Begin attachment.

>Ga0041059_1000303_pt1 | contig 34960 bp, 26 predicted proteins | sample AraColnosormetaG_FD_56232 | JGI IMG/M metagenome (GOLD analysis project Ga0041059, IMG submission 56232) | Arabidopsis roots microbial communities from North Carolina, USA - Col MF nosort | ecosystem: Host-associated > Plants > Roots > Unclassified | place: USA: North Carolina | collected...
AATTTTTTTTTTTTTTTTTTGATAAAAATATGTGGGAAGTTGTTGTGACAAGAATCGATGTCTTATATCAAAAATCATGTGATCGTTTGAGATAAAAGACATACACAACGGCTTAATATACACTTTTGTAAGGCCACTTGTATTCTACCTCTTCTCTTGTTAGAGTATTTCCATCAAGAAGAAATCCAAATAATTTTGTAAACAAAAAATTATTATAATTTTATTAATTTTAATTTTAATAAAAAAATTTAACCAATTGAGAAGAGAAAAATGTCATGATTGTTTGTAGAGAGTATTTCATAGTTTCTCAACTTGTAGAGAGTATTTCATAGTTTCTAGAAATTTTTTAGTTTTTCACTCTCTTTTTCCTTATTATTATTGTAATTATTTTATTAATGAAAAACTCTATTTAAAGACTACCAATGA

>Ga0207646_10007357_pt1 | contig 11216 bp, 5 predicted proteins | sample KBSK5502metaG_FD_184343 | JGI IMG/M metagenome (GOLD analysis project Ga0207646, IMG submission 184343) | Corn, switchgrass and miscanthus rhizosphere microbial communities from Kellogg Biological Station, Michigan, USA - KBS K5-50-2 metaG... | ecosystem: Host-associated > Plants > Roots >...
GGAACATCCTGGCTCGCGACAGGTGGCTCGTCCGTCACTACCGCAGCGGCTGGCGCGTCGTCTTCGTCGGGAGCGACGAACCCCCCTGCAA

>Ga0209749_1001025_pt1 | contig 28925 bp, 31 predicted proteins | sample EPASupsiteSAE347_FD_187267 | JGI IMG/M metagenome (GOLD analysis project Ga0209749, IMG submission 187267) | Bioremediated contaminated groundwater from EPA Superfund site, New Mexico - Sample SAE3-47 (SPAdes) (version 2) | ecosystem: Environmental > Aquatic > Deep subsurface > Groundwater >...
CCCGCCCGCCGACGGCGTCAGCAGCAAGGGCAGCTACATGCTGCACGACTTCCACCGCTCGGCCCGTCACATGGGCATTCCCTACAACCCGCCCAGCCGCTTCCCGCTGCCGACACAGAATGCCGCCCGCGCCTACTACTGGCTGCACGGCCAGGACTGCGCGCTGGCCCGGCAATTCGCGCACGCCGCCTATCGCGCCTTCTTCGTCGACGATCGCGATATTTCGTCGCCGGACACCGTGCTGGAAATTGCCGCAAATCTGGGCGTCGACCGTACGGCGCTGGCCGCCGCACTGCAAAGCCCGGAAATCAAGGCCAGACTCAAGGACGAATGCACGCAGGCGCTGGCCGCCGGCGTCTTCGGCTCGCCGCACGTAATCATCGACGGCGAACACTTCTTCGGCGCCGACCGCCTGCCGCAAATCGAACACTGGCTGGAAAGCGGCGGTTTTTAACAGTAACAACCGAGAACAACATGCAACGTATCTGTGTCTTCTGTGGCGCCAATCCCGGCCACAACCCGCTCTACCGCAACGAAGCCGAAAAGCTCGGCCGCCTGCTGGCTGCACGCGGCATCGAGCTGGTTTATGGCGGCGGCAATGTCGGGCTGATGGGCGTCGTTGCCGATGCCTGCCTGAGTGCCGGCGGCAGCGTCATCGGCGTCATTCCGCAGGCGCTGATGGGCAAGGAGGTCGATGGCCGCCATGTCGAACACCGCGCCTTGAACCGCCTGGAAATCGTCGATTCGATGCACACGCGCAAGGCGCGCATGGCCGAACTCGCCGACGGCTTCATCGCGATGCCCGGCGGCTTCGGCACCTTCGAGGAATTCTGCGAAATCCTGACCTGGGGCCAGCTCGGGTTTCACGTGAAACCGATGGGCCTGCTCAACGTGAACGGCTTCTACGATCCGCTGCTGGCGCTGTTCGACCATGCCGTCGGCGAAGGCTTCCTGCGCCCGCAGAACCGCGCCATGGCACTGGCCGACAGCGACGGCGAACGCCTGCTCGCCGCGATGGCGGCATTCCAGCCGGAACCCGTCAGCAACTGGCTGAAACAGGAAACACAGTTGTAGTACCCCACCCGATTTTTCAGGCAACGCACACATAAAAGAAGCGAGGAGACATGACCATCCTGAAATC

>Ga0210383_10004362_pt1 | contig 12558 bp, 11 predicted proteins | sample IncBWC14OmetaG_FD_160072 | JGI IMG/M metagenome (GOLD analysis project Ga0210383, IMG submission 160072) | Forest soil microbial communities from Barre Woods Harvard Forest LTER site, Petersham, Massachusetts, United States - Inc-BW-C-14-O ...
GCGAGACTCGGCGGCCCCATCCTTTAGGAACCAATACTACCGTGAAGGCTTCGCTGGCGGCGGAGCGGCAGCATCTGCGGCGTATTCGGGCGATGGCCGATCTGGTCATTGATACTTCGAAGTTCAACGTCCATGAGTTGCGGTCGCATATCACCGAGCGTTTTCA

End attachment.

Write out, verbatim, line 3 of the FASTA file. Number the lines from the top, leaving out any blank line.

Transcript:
>Ga0207646_10007357_pt1 | contig 11216 bp, 5 predicted proteins | sample KBSK5502metaG_FD_184343 | JGI IMG/M metagenome (GOLD analysis project Ga0207646, IMG submission 184343) | Corn, switchgrass and miscanthus rhizosphere microbial communities from Kellogg Biological Station, Michigan, USA - KBS K5-50-2 metaG... | ecosystem: Host-associated > Plants > Roots >...